Although both frontend and backend seem about programming and code writing, it requires a little different mindset and skills backend development is more about logic, and frontend is about visual stuff. Therefore usually it’s two different developers, two people.
Alternatively, there are socalled “ fullstack” developers who are skilled in both frontend and backend development. Or at least they claim they are. In my experience, these people are still more qualified in one or the other they are backenders with “good enough” knowledge about frontend, or vice versa. So be careful with assigning the whole website to one person that attempt to potentially save money might turn into saving on quality.
You probably understand the concept of a programming language let’s call it “a set of syntax rules to write code”. Languages are PHP, Ruby, Python, Java, C++ etc.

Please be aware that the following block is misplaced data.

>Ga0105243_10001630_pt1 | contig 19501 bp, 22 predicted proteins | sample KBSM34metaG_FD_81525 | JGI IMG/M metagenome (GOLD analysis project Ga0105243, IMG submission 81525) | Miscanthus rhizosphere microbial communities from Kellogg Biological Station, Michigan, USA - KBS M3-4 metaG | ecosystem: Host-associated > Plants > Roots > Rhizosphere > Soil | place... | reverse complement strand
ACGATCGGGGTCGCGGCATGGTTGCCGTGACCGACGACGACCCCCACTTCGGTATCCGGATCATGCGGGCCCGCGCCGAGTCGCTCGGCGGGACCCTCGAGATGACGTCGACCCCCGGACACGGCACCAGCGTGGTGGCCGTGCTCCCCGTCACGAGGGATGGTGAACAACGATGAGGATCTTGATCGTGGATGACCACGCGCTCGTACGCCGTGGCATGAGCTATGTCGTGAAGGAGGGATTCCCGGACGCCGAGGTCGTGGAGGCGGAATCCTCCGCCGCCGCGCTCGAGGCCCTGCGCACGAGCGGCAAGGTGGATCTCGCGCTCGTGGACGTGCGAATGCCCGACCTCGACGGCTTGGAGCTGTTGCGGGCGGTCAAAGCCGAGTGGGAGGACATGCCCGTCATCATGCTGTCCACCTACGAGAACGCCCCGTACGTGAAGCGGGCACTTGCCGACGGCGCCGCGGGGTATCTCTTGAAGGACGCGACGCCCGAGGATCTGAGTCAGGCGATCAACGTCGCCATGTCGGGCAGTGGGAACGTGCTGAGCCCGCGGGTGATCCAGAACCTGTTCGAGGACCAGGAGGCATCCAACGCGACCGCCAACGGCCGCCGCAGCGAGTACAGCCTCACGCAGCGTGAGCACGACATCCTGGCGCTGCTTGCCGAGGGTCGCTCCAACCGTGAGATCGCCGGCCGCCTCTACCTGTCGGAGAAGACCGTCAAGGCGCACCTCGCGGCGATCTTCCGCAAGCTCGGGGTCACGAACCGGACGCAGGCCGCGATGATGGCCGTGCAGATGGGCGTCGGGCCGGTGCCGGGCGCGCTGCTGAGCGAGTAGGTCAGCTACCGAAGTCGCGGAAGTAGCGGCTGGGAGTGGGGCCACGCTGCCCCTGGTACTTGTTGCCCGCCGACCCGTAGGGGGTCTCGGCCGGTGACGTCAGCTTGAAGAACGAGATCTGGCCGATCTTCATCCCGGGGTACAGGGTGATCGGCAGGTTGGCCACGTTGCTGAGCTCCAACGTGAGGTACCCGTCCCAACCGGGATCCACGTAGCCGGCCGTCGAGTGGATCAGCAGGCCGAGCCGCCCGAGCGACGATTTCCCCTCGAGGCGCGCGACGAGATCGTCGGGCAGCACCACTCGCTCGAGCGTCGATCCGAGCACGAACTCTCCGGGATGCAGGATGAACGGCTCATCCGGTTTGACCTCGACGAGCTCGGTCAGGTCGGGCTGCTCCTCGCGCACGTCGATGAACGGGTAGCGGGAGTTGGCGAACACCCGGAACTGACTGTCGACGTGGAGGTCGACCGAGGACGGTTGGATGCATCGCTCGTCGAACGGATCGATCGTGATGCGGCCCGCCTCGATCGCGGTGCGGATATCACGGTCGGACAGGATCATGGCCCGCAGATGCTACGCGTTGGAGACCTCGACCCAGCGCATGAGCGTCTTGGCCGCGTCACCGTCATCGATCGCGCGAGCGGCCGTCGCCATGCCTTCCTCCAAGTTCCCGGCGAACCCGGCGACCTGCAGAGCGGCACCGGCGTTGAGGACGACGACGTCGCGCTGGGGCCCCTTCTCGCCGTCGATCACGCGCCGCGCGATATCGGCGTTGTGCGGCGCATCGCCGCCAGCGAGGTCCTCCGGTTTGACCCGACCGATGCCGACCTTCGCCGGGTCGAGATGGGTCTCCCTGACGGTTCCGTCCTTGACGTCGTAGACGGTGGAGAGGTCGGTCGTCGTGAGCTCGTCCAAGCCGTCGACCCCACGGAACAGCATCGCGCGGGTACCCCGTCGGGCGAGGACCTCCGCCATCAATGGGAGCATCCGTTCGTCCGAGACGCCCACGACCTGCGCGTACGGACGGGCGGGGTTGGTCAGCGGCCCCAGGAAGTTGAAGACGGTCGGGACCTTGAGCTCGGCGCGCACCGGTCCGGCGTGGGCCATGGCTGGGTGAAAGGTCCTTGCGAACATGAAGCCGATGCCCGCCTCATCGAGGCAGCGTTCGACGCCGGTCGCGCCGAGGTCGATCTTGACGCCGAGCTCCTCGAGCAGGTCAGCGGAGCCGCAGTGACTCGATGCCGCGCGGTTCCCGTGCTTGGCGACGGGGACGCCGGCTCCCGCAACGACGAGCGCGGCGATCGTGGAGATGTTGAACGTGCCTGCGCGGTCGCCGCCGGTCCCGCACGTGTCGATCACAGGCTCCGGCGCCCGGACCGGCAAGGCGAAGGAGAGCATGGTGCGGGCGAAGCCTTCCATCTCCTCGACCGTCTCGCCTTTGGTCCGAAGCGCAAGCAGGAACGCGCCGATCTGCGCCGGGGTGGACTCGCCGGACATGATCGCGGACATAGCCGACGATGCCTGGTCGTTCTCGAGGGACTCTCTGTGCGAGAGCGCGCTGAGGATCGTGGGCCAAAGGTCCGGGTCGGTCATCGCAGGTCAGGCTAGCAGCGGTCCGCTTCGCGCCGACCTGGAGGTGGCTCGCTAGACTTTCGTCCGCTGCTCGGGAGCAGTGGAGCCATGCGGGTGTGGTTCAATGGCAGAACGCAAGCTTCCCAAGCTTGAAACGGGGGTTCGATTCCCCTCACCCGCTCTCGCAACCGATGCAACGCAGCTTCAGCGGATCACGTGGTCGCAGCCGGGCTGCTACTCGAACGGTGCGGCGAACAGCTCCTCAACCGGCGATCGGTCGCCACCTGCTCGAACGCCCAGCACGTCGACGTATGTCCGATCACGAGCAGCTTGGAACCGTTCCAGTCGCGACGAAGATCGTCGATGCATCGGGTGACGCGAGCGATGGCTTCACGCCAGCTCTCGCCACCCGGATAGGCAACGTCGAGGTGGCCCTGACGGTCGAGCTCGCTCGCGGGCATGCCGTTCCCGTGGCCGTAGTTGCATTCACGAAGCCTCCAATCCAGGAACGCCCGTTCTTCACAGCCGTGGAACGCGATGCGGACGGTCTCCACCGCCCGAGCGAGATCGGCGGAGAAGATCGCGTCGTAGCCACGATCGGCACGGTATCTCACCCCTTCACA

At some point of programming evolution, developers saw some repeating code appearing over and over again. Then they tried to package the repeating parts in various ways set of classes, snippets, packages, and then it emerged into frameworks.
Basically, a framework is a set of prewritten functionality on top of programming language to avoid reinventing the wheel and creating some functionality every time for every new project.
For example, login/logout functionality for websites, folder structure of the project, URL parsing and calling the function needed (also called “routing”) etc. It’s all been done before, so why start from scratch when you can use a framework.
Since we’re talking about Laravel here that’s exactly what Laravel is. A framework of PHP programming language.
Other popular PHP frameworks are: Symfony, Zend Framework, CodeIgniter, Yii, Cake PHP, Phalcon.
There are quite a lot of differences between them, and they are competitors on the market, fighting for popularity and community members I’m happy to say that Laravel is currently the leader, with the closest competitor being Symfony.
There is a big difference between two things which might seem similar “frameworks” and “content management systems” (CMS). What is the difference and purpose of each group?